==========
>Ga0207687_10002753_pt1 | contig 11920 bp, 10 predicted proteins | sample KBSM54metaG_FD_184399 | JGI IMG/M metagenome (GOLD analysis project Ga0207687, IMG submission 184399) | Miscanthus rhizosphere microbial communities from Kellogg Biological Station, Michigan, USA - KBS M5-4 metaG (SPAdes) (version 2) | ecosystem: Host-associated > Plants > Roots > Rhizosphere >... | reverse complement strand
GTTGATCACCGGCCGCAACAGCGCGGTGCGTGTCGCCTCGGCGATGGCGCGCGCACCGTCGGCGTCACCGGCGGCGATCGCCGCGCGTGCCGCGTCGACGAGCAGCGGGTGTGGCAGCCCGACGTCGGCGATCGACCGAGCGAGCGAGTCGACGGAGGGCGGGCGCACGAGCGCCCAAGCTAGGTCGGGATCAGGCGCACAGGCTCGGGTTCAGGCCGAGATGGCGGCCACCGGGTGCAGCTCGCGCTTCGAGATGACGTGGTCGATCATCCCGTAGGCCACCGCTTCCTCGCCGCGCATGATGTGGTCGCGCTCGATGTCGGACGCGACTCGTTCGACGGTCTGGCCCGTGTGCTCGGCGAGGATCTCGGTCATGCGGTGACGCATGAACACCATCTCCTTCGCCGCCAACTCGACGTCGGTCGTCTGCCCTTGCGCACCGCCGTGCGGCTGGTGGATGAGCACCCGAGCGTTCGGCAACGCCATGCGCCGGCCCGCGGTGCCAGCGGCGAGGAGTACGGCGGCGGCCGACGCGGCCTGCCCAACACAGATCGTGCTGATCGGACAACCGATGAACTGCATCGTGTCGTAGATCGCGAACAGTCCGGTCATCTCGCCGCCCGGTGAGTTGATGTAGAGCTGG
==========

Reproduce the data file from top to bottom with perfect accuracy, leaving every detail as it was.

>Ga0207687_10002753_pt1 | contig 11920 bp, 10 predicted proteins | sample KBSM54metaG_FD_184399 | JGI IMG/M metagenome (GOLD analysis project Ga0207687, IMG submission 184399) | Miscanthus rhizosphere microbial communities from Kellogg Biological Station, Michigan, USA - KBS M5-4 metaG (SPAdes) (version 2) | ecosystem: Host-associated > Plants > Roots > Rhizosphere >... | reverse complement strand
GTTGATCACCGGCCGCAACAGCGCGGTGCGTGTCGCCTCGGCGATGGCGCGCGCACCGTCGGCGTCACCGGCGGCGATCGCCGCGCGTGCCGCGTCGACGAGCAGCGGGTGTGGCAGCCCGACGTCGGCGATCGACCGAGCGAGCGAGTCGACGGAGGGCGGGCGCACGAGCGCCCAAGCTAGGTCGGGATCAGGCGCACAGGCTCGGGTTCAGGCCGAGATGGCGGCCACCGGGTGCAGCTCGCGCTTCGAGATGACGTGGTCGATCATCCCGTAGGCCACCGCTTCCTCGCCGCGCATGATGTGGTCGCGCTCGATGTCGGACGCGACTCGTTCGACGGTCTGGCCCGTGTGCTCGGCGAGGATCTCGGTCATGCGGTGACGCATGAACACCATCTCCTTCGCCGCCAACTCGACGTCGGTCGTCTGCCCTTGCGCACCGCCGTGCGGCTGGTGGATGAGCACCCGAGCGTTCGGCAACGCCATGCGCCGGCCCGCGGTGCCAGCGGCGAGGAGTACGGCGGCGGCCGACGCGGCCTGCCCAACACAGATCGTGCTGATCGGACAACCGATGAACTGCATCGTGTCGTAGATCGCGAACAGTCCGGTCATCTCGCCGCCCGGTGAGTTGATGTAGAGCTGG